The Riftbreaker is an ARPG/tower defence/factory game hybrid. Get into your giant robot suit, teleport to alien worlds, build sprawling bases, murder aliens for their precious DNA, research new technology, and then set up huge networks of walls and towers to slaughter the vast alien hordes that periodically spawn to try and exact some revenge for killing their buddies. Unfortunately held back by the concept being a bit too much for the engine it’s running on, and also the initial release being more than a little buggy; I ran into a scripting error that rendered the game uncompletable. Still, I had made it almost to the end by that point with a tower network capable of weathering endgame alien attacks while taking zero damage, so I feel that it would have been a mere exercise in box-ticking to actually finish it. It successfully scratches the Factorio itch of scaling out from nothing to a huge base spanning the entire map while killing thousands and thousands of aliens with ludicrously destructive weapons, and also it was on Game Pass so I didn’t have to pay any money for it, making me significantly better-disposed towards The Riftbreaker than I might be otherwise.
Hypnospace Outlaw is a satirisation of the late ‘90s internet that I’m pretty torn on. Under the hood it’s a digital detective game where you use various hints and clues to find your way around the Geocities-esque “Hypnospace”, at first looking for illegal content and then, later, trying to solve a mystery. The back half of the game goes much harder on the detective side of things than the front half does — you’ll definitely need pen and paper notes for this one — and I enjoyed some of the softer pisstakes of things like Microsoft Bob, desktop pets, ICQ/MSN Messenger and everyone being convinced that their terrible midi music was the best thing ever. However, and this is a big however, the primary joke of Hypnospace Outlaw is “Wow, ‘90s websites sure were unreadable!”, which is communicated via making all of the fake websites in Hypnospace unreadable too. This is funny for about five minutes, and then it’s suddenly not funny any more when you realise you’re going to have to deal with looking at this horrible garish thing for however long it takes you to complete the game. I eventually got over it, but Hypnospace Outlaw really did not make itself an easy game to like.
Yakuza Kiwami 2
I went into Yakuza Kiwami 2 hoping it would recapture some of the ridiculous fun I had with Yakuza 0 back in 2018. And it does, in a way, but only because of something I realised a little too late: the reason they’ve managed to pump out seven of these things with a comparatively small dev team is because each one recycles around 50-60% of the content from the one before. And so despite being a remaster of the original Yakuza 2 in a completely different engine, Yakuza Kiwami 2 still reuses areas, minigames, and character models from Yakuza 0 (which I guess was itself reusing things from other Yakuza games) and ends up feeling like a bit of a knockoff, especially because the stuff that has changed feels like a step down: there’s no multiple fighting styles in this one, and the plot is extremely stupid in a not-fun way. It retains its sense of humour and gets quite a long way on that alone — Kiryu is one of the all-time great game protagonists because he never breaks character and always takes everything that’s happening to him completely seriously no matter how absurd it is — but Yakuza Kiwami 2 did put an end to my plans to play through the entire Yakuza series since I’m not sure I can take another five games of this3.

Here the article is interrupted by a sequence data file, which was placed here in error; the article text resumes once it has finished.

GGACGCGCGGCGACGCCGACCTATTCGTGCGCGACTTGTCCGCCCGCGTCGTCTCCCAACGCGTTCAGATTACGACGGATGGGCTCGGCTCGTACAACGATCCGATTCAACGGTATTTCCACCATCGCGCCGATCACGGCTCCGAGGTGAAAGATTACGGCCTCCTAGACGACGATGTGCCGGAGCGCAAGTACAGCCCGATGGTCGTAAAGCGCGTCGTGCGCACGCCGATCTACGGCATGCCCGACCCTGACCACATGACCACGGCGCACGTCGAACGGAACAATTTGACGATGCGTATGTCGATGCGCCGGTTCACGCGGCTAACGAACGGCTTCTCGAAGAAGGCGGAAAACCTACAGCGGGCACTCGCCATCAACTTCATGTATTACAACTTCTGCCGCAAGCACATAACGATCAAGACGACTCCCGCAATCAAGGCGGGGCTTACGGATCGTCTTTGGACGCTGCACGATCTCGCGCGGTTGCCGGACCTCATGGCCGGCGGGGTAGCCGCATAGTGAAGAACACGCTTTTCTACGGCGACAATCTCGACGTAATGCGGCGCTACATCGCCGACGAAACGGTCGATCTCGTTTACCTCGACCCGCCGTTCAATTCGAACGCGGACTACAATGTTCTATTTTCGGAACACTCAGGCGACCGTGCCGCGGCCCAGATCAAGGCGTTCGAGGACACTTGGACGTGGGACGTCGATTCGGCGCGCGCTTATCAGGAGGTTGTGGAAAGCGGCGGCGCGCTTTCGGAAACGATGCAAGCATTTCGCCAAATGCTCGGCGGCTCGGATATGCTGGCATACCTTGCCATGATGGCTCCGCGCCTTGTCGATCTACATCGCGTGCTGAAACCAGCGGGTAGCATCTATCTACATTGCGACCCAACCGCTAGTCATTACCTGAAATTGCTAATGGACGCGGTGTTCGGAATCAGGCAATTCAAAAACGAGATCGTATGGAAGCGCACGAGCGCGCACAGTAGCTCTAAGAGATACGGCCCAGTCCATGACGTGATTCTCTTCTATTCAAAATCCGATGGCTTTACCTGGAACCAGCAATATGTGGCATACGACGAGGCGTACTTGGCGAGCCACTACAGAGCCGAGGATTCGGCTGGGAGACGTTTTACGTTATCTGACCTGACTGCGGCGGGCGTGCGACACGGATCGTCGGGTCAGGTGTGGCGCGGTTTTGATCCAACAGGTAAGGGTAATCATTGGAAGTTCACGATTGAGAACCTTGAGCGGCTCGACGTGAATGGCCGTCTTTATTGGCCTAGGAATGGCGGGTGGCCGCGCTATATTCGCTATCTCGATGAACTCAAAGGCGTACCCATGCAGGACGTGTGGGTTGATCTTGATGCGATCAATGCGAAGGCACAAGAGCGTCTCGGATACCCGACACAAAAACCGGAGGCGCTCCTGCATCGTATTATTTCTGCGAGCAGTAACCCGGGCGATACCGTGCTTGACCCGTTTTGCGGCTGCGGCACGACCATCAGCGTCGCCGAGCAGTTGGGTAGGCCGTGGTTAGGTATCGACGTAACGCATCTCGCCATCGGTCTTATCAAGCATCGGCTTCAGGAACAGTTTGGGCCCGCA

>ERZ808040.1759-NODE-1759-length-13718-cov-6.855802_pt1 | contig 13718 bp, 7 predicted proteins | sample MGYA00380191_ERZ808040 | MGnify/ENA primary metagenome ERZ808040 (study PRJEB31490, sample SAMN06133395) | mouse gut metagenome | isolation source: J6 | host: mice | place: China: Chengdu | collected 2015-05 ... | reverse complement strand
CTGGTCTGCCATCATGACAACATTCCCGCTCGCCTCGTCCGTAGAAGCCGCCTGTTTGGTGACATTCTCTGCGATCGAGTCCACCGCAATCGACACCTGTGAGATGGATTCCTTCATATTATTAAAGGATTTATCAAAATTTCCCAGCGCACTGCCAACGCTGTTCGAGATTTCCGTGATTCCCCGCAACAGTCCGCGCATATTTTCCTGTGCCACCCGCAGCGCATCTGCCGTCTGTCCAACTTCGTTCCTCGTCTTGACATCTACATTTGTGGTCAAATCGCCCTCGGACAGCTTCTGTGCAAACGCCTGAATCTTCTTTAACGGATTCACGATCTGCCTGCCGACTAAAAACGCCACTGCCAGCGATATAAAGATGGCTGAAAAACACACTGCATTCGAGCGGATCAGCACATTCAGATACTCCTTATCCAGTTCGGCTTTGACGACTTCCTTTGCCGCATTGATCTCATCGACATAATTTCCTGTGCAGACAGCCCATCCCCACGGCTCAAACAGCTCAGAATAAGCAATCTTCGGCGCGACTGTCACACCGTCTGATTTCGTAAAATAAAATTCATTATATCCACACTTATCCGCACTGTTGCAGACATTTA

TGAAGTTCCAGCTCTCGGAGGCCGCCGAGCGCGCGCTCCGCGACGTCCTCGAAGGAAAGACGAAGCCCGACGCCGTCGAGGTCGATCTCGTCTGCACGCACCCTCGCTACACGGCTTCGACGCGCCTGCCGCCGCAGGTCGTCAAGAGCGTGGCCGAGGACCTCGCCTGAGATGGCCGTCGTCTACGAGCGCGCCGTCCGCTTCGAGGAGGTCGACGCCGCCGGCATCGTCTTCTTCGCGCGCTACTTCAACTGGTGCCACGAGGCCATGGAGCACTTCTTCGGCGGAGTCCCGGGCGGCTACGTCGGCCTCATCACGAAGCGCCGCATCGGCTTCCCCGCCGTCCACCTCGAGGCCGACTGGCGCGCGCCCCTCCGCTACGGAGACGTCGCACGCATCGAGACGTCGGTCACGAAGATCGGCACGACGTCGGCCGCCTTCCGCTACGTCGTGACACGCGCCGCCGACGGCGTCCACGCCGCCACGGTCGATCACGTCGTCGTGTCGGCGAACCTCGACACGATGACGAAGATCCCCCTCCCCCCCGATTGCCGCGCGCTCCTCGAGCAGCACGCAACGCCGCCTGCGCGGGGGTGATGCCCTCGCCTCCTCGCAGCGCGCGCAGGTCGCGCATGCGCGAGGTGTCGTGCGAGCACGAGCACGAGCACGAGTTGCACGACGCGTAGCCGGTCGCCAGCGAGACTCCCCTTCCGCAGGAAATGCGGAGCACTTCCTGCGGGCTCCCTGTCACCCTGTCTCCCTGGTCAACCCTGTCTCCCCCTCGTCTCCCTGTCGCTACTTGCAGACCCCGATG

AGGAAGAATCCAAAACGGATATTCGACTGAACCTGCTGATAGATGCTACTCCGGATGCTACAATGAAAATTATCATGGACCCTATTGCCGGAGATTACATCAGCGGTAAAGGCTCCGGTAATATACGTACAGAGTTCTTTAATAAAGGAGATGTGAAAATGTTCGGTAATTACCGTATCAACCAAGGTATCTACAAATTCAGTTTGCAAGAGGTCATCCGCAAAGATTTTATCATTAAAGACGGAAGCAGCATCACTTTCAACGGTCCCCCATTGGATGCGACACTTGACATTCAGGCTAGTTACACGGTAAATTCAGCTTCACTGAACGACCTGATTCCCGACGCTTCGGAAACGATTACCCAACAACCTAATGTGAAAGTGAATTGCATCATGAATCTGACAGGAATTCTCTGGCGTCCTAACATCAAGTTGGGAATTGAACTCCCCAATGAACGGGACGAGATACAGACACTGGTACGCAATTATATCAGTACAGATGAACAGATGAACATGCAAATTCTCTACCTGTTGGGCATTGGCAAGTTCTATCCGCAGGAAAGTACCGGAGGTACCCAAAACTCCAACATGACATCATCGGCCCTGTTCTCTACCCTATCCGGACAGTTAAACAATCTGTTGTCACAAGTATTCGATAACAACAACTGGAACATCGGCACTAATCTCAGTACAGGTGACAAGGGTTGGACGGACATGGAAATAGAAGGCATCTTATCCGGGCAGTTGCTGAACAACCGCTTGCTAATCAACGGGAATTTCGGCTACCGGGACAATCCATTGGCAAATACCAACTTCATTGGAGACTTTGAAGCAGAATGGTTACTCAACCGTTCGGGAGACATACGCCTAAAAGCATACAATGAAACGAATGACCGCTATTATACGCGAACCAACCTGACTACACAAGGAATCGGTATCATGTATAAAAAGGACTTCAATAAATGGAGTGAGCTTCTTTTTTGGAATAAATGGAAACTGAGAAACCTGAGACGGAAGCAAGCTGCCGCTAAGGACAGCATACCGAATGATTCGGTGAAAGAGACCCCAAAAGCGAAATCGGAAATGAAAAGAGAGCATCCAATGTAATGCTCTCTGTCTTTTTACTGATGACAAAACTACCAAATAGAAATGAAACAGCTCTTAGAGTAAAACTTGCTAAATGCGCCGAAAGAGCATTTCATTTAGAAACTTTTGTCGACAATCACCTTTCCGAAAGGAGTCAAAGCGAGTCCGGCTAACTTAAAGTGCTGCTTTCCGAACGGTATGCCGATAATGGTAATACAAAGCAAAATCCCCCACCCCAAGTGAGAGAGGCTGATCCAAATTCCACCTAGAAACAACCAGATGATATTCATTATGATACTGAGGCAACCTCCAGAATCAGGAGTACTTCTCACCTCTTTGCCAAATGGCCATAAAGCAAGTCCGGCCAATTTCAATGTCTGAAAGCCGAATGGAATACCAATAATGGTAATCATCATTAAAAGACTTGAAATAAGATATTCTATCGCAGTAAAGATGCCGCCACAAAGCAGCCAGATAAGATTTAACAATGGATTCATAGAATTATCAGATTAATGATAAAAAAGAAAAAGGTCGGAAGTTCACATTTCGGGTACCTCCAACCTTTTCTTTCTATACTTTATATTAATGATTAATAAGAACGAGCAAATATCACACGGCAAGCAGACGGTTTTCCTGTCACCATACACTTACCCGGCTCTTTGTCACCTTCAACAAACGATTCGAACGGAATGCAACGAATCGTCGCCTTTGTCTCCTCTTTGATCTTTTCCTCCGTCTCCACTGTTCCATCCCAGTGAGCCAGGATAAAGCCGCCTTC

Aliens: Fireteam Elite
This surprised me immensely by not being derivative, phoned-in trash. It’s actually a pretty solid take on Left 4 Dead (at least it’s a better take on it than Back 4 Blood, that’s for damn sure) except with the zombies replaced with xenomorphs, as well as androids and whatever the hell the white zombie things are that are probably from Alien: Covenant4. The enemy design and AI is surprisingly on point; it manages to make the aliens good horde baddies without cheapening them by making the vast majority of them the equivalent of ant workers that are mostly there to distract you for the big Drones and Warriors, who are the equivalent of L4D special infected and much more like the monsters you see in the films. It also has some excellent weapon design, including the best flamethrowers I’ve seen in a videogame yet. Sadly Fireteam Elite is let down badly by its bland, samey level design and its difficulty settings being more reliant on player stats and progression than they are player skill, and so has basically zero replay value once you’ve finished the campaign. Also it inexplicably failed to play this music in the pre-mission lobby, which is something that even Colonial Marines managed to get right.